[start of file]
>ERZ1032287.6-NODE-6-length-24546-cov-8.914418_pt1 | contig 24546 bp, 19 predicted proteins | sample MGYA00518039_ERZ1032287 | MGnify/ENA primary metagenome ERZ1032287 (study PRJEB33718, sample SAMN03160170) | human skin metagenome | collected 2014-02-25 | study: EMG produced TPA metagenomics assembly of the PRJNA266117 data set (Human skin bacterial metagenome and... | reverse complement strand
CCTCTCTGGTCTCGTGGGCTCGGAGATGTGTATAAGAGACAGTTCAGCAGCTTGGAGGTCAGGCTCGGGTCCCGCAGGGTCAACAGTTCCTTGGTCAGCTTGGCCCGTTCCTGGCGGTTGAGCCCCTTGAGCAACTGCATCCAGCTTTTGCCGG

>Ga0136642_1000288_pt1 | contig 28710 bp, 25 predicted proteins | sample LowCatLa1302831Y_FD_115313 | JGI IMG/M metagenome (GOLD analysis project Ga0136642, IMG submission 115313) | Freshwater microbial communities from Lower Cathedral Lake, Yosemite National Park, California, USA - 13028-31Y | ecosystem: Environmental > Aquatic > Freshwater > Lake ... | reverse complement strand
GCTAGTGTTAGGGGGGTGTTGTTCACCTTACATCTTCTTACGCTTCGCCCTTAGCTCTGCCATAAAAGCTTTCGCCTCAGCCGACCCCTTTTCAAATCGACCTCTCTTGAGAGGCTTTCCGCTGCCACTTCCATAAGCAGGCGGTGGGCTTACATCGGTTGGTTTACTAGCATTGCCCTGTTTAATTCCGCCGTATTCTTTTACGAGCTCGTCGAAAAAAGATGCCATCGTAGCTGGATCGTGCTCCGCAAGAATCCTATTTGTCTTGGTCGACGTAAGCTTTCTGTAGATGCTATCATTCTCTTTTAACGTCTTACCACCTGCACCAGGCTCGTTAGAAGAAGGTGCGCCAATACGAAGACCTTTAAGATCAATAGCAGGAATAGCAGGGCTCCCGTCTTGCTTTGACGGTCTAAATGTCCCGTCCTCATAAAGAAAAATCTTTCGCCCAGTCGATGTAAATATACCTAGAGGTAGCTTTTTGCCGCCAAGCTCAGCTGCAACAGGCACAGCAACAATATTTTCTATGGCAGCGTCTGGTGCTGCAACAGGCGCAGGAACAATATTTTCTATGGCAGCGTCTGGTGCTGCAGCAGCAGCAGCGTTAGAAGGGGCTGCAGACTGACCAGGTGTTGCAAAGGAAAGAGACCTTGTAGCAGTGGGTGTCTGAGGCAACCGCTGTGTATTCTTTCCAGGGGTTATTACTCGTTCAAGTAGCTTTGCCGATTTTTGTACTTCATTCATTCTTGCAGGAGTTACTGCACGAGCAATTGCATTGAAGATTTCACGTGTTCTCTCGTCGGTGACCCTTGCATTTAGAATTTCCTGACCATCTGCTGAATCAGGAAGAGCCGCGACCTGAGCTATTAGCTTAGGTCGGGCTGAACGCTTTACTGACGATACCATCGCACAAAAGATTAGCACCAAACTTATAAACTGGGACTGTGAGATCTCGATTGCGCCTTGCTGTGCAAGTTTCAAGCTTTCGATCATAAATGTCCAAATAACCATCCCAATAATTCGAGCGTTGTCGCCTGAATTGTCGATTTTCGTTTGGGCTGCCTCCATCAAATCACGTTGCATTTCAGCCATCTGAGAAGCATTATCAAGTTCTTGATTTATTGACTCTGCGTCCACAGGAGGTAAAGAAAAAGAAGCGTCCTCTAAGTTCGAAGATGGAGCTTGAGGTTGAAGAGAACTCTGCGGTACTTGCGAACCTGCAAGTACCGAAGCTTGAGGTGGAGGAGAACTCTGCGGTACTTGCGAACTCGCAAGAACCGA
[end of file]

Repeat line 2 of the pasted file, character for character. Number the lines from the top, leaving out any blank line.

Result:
CCTCTCTGGTCTCGTGGGCTCGGAGATGTGTATAAGAGACAGTTCAGCAGCTTGGAGGTCAGGCTCGGGTCCCGCAGGGTCAACAGTTCCTTGGTCAGCTTGGCCCGTTCCTGGCGGTTGAGCCCCTTGAGCAACTGCATCCAGCTTTTGCCGG